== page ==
In-Situ Linear Reciprocating High Pressure Tribometry
In-Situ tribological testing of Acrylonitrile Butadiene Rubber (NBR) elastomers under realistic High pressure gas environments is demonstrated in this case study. The equipment used is a Linear Reciprocating Tribometer housed in an autoclave. Hydrogen effects on NBR are apparent from increased friction and wear, compared to high pressure Argon or ambient air.
The tribological behaviour of contacting elastomer and metal surfaces in high pressure gas applications depends upon the type of gas and pressure temperature envelopes. Dynamic loads on the materials, due to pressure and thermal cycling need consideration. Viscoelastic behaviour of elastomers affects the coefficient of friction and elastomer wear-rate increases by adhesion to the metal surface. Hydrogen induced degradation of elastomeric materials is a concern for elastomers deployed in Hydrogen infrastructure. Tribological testing in high pressure Hydrogen environments, simulating actual operating conditions, provides realistic performance data for elastomeric components in high pressure Hydrogen service.
In-Situ tribometers enclose the test samples, tribometry equipment and sensors within a pressure vessel, mitigating safety risks due to high pressure hydrogen. In-Situ Linear Reciprocating tribometry enables high pressure tribological tests of linearly sliding elastomer- metal surfaces in a Hydrogen environment.
Acrylonitrile Butadiene Rubber (NBR) is used for many dynamic sealing applications in high pressure Hydrogen dispensing systems. Typical applications include NBR seals for Hydrogen compressors, seals and stem packings in isolation and control valves, diaphragms and actuators. NBR elastomers are known to degrade in Hydrogen environments due to gas permeation and dissolution. In dynamic sealing applications of NBR, wear and tear present additional concerns.
This case study uses a bespoke pin on flat type linear reciprocating tribometer system to investigate the tribological performance of NBR in high pressure Hydrogen, Argon and Air environments. Controlled frictional loading is provided by a ball at the tip of a steel pin pressing upon an NBR sample moving in a direction perpendicular to the loading force, at various normal loads, velocities and frequencies. In this case, a disk-shaped sample of NBR is clamped horizontally and the weight loaded ball runs linearly, back and forth, across the sample surface to form a wear track. Figure 1 (A) illustrates the principle, while Figures (B) and (C) are a photograph of the apparatus.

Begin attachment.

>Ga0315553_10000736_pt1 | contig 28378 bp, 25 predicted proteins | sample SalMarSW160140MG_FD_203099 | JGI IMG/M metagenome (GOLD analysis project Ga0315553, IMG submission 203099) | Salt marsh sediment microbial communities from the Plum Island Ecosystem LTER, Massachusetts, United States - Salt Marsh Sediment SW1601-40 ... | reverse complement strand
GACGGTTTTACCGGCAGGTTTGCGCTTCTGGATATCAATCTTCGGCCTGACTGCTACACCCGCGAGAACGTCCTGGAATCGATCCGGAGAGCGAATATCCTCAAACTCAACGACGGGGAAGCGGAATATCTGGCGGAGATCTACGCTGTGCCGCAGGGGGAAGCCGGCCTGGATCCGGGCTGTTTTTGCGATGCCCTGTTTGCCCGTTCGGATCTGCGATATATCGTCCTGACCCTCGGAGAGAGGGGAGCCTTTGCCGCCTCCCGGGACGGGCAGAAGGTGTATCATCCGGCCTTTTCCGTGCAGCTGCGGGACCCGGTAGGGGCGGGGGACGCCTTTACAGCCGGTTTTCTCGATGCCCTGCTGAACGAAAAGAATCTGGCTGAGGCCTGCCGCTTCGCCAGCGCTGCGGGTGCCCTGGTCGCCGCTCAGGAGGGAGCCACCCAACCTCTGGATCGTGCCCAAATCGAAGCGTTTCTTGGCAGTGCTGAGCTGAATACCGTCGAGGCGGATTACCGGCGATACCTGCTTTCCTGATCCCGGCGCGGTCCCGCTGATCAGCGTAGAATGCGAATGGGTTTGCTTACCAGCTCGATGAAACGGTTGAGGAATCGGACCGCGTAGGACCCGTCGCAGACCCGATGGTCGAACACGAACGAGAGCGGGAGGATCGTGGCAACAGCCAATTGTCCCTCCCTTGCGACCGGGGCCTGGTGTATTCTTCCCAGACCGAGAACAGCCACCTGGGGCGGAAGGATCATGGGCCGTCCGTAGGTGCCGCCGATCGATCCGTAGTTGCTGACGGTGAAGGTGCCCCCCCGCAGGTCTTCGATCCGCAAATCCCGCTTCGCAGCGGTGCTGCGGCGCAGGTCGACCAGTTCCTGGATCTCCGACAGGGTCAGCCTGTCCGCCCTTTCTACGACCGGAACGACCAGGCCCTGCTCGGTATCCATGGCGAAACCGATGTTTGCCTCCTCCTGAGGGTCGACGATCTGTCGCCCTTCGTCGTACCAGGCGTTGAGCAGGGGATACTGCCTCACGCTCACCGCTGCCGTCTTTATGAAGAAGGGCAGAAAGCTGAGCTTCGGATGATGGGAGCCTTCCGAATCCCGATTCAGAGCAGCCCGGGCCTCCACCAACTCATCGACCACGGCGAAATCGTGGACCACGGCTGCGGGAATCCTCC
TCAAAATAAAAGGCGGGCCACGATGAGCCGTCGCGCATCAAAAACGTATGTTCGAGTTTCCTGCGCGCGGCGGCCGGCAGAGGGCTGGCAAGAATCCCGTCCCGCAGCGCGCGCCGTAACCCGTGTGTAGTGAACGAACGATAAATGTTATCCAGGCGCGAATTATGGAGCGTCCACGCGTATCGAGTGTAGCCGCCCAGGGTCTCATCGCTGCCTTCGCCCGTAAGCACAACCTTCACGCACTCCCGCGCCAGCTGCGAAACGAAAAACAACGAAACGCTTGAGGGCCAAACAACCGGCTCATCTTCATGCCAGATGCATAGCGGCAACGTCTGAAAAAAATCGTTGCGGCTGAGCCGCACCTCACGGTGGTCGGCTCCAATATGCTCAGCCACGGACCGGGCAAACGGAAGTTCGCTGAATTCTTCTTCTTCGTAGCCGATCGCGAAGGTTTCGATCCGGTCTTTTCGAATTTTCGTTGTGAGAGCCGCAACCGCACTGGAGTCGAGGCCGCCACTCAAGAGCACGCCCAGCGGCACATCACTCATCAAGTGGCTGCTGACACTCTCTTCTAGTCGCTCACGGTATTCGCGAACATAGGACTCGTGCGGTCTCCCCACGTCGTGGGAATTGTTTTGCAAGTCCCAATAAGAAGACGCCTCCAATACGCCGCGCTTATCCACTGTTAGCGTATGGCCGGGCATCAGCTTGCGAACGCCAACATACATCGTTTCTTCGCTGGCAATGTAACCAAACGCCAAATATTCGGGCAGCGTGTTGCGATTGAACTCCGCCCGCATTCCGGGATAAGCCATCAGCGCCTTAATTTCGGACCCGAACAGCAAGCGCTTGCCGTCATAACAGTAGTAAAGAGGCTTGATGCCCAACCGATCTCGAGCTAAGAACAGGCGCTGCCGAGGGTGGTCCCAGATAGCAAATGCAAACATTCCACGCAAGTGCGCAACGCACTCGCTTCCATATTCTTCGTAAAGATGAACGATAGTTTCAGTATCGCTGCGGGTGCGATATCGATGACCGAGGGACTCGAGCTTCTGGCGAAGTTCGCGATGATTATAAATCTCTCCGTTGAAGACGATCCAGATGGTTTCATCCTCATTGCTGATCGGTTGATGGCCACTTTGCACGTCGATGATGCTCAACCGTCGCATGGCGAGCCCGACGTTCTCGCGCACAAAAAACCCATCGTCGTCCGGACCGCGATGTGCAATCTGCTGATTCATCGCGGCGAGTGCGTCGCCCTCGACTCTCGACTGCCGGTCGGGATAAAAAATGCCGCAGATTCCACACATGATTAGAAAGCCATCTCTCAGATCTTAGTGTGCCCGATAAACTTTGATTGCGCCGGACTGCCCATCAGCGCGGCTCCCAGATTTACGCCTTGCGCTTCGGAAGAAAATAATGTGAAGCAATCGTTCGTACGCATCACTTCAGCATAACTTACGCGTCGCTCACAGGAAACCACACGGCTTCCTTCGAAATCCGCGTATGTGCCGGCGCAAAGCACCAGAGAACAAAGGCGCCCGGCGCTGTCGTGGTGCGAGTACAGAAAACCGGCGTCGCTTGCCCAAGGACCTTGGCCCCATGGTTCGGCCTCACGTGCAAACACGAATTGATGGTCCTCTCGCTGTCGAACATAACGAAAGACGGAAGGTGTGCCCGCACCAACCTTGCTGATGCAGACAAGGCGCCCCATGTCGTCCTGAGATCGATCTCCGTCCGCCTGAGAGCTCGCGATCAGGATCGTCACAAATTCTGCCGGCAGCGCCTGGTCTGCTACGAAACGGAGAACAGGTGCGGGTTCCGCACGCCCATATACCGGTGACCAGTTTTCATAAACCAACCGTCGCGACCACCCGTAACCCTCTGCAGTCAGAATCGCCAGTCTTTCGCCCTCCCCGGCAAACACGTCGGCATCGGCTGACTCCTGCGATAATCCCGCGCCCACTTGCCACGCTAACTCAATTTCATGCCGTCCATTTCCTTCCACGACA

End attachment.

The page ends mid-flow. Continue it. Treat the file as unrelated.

NBR Samples of 1/8th inches (3.175 mm) thickness with 40A Shore hardness rating were cleaned and subjected to tribological tests in ambient air at atmospheric pressure, Argon at 24 MPa and Hydrogen at 28 MPa. Wear measurements from the in-situ linear variable differential transformer (LVDT) were confirmed by ex-situ measurements done subsequently, using optical profilometry. It was observed that sample wear tracks in the high-pressure Hydrogen tests showed more pitting, depressions, and cracking, than those from High pressure Argon testing. Additionally, the coefficient of friction was maximum for the Hydrogen exposed samples.
Figure 1. (A) Illustration shows apparatus and working principle. (B) Photo of Linear Reciprocating Tribometer apparatus with key components labelled. (C) The Tribometer which is approximately 7 inches high and 5 inches across, being inserted into the pressure vessel (autoclave).